If you couple economic growth with the presence of circa 400 million "connected" consumers, and then throw in stats like PayTV only having a 2% penetration in Indonesia, and then add in the incentives being thrown at technology, media and telecoms companies in the key jurisdictions in SE Asia (in particular Singapore's MDA, IDA, EDB and IRAS all have monetary incentives available - including direct investment arms - for local and international players, big and small) it very quickly becomes apparent why TMT companies "need" to be in SE Asia and why Singapore is a natural home for regional HQs and why it will be from here that inorganic expansion is launched.
My, and the Olswang Asia Team's job is to be more than lawyers, we need to be advisors and market makers. From Europe, South East Asia and the US our aim needs to be, and is, the promotion of, and expansion of, the TMT opportunities that exist in SE Asia and how they can be monetised by established players within the region and US/Europe.
Dizzying Vertical Access
Singapore is renowned as a business friendly city and this is particularly true in the ability and ease to network with top level CEO's and company directors. Connectivity is a business watchword as well as being a key area of our practice! And positioning ourselves as being go-to introducers in our key sectors enables CEOS, CFOs and business founders to take meetings with us with confidence, knowing that we'll always be looking for the introduction we can make for them, or suggest to them - and that attitude, and understanding that we need to make M&A happen in order to win mandates, is what has been greeted with such enthusiasm and has led to many C-suite level introductions and referrals being made into investment banks as well as corporates.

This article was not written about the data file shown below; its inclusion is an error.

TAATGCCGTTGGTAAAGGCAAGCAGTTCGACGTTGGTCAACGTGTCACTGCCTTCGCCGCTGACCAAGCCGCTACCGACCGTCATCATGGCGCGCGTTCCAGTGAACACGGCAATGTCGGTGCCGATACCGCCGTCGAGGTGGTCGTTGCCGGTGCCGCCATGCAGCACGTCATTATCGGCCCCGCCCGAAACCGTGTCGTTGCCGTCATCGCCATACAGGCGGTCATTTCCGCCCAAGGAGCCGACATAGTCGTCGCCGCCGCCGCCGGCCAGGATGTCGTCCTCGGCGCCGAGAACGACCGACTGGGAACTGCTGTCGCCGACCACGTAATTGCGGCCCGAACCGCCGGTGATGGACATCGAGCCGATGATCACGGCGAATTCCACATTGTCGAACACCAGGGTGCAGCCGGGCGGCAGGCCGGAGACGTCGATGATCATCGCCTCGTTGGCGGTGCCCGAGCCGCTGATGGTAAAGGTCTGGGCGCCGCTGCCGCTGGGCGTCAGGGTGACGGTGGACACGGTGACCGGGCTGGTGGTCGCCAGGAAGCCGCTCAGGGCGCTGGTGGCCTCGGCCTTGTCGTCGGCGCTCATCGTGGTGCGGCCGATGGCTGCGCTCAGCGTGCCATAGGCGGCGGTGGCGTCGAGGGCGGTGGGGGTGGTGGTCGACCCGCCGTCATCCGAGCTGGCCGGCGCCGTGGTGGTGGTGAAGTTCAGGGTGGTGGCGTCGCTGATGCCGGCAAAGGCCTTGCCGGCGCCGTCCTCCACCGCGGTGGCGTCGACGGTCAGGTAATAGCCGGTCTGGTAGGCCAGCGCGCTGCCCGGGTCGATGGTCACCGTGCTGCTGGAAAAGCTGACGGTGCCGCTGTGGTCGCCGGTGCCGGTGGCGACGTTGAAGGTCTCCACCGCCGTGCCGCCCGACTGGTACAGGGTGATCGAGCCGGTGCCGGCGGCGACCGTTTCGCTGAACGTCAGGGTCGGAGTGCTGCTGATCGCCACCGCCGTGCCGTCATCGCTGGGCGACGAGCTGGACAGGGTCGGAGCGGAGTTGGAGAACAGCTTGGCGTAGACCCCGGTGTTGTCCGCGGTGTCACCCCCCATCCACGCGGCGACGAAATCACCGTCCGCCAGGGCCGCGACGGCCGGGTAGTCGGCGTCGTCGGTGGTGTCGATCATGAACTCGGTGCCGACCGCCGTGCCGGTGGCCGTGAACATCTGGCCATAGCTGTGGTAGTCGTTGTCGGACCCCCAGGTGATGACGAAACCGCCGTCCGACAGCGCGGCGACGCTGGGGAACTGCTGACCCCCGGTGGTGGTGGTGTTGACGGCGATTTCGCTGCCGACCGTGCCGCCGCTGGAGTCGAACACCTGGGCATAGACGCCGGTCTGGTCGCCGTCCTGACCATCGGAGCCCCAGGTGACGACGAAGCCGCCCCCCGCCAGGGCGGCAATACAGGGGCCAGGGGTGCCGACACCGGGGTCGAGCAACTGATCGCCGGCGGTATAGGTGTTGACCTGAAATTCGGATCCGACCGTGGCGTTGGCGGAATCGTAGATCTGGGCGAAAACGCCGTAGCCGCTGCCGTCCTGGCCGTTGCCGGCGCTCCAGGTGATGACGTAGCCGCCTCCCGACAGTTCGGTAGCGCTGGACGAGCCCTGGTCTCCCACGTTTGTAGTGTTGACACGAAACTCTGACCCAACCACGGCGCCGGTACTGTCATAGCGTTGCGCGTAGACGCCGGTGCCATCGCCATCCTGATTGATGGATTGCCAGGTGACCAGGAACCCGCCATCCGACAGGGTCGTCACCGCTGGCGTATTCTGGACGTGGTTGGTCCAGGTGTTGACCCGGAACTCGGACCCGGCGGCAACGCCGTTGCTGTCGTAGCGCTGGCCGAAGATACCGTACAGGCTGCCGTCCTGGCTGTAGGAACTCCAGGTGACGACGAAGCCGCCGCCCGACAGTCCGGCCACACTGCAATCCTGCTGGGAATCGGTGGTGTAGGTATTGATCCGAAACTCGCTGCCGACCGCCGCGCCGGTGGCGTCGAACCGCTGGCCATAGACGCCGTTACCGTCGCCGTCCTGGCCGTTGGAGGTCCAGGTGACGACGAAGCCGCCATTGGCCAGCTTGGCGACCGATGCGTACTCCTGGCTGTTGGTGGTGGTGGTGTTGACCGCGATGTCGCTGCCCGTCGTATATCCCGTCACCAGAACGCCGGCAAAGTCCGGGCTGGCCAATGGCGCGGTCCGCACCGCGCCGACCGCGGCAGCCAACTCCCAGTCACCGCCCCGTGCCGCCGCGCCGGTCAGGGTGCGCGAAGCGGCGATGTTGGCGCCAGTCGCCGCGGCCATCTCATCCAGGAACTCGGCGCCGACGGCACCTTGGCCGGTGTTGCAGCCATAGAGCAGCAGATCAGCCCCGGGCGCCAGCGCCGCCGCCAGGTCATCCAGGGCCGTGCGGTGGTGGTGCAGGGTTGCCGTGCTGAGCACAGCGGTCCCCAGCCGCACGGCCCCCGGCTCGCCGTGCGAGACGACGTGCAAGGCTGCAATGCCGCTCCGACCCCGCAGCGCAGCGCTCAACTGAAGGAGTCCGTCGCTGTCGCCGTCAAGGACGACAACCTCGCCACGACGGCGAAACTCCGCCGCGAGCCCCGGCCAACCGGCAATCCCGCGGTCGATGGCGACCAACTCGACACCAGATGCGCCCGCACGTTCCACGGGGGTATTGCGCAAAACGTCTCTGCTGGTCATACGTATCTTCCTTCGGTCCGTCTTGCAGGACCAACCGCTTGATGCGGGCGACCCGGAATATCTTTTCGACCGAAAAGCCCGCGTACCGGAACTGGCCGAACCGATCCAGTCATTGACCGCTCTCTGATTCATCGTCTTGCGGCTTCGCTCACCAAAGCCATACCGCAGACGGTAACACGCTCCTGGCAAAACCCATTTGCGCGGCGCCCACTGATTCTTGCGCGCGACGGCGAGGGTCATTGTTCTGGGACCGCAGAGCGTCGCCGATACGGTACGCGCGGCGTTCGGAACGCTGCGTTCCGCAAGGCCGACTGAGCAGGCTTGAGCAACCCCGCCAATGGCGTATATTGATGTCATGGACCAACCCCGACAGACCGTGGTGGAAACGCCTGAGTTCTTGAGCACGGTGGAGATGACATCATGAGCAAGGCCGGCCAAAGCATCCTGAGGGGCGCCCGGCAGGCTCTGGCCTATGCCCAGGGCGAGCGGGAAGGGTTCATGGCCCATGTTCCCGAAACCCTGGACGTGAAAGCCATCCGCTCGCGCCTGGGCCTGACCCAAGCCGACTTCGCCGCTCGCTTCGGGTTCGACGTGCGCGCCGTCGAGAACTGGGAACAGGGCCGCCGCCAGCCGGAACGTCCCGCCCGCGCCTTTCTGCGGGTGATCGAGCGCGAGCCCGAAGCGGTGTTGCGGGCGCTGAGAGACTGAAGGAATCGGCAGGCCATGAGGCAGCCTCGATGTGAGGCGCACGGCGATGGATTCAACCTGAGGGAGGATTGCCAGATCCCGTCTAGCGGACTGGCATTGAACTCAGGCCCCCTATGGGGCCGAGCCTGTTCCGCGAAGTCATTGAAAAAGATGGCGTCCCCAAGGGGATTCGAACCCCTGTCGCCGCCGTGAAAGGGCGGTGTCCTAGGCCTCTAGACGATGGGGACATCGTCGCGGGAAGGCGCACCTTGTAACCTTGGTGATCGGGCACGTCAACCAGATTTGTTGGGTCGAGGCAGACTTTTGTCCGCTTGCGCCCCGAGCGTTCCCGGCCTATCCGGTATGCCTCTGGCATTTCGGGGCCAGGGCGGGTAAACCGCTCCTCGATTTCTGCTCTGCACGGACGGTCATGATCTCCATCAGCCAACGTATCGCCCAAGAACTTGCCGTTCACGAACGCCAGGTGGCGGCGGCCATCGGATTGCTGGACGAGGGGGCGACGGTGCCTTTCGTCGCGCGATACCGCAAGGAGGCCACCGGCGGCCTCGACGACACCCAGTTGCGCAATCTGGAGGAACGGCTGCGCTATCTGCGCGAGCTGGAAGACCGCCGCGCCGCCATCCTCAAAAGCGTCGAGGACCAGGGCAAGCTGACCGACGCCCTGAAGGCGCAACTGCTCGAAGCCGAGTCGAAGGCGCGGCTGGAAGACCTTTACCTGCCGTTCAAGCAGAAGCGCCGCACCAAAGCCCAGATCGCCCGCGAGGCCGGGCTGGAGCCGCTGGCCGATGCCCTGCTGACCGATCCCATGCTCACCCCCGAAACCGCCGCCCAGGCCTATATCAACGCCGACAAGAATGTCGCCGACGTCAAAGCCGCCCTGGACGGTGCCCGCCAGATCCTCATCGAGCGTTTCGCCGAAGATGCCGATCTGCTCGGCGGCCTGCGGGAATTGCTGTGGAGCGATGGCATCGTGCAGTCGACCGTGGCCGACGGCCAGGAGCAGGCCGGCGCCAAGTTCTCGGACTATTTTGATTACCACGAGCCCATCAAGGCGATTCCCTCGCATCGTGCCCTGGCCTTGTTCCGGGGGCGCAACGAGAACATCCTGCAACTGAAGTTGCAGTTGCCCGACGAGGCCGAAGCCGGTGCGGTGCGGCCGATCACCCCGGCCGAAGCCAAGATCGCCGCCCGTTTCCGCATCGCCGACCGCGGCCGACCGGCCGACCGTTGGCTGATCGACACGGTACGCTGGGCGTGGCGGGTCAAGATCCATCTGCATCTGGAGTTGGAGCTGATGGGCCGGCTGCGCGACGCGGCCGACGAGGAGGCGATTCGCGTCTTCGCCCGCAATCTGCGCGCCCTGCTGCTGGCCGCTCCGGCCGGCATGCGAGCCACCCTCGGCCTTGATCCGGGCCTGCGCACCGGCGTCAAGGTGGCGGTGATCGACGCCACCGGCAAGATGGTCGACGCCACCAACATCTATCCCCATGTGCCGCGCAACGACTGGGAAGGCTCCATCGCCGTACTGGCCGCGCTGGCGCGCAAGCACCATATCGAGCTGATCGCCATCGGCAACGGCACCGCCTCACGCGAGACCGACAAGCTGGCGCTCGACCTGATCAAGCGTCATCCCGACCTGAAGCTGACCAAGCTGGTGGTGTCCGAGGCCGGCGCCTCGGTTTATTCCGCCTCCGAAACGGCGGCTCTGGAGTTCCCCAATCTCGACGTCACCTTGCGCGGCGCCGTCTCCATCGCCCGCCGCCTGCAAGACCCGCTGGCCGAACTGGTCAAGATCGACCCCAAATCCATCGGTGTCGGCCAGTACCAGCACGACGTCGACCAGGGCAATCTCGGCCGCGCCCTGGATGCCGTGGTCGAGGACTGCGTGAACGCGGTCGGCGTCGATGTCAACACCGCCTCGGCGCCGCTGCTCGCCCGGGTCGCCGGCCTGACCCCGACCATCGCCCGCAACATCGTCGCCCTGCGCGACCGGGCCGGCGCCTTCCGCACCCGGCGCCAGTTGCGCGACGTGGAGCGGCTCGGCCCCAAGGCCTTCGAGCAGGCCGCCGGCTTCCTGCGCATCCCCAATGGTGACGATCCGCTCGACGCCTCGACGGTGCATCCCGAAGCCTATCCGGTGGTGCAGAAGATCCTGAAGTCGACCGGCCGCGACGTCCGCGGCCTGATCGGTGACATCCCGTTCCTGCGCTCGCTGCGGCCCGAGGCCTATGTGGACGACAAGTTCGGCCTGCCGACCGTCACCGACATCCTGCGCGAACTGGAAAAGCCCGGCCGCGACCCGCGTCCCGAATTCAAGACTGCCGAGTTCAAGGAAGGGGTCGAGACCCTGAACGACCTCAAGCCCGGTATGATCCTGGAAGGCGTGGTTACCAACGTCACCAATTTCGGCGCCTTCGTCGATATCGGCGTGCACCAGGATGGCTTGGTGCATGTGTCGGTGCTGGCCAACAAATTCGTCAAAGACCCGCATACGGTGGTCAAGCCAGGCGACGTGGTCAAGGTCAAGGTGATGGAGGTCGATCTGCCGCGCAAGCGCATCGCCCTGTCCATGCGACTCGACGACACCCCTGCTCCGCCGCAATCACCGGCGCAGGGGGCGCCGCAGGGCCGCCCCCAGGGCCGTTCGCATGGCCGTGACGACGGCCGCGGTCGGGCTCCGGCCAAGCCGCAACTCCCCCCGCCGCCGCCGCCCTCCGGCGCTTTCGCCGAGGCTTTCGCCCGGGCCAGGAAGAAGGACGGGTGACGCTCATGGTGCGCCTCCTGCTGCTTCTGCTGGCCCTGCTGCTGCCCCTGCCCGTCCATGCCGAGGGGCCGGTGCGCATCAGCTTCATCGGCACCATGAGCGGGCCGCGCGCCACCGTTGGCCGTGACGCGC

But networking doesn't just happen out of out city-centre office on Raffles Place in Singapore, it also happens 30,000 feet in the air and thousands of miles from the office. An incredible feature of living and working in Singapore is our unpredictable travel schedule. The HQs of companies may be in Singapore but their profit-making operations might also be a long way away. Although our timetable is far less demanding than that of our clients, we need to be seen to be recognising the regional demands and needs of companies in TMT and be willing to be where they need us to be.
In the last two weeks, Hong Kong, KL and Jakarta border agents have put stamps in my passport. I've held video conference calls with France, Germany, UK, US, Japan and Taiwan allowing me to understand the regional risks and rewards of doing business in SE Asia, and being able to convey them in business-relevant terms to existing clients in Europe and the US, is what we've been able to bring to the table. So, even though I'll begin my travels again after a short "break" in London across Easter I'm hoping that at some point I may see more than hotels, taxis and meeting rooms…
To end on a stronger note, for those readers who enjoy a well-balanced Old Fashioned or perhaps a more complicated and colourful drink or even if you simply miss the cocktail bars of San Francisco, New York, Paris and London, get yourself to my evening "meeting room" at 28 Hong Kong Street where Michael Callahan serves up some great evening "coffees"…just don't tell too many people…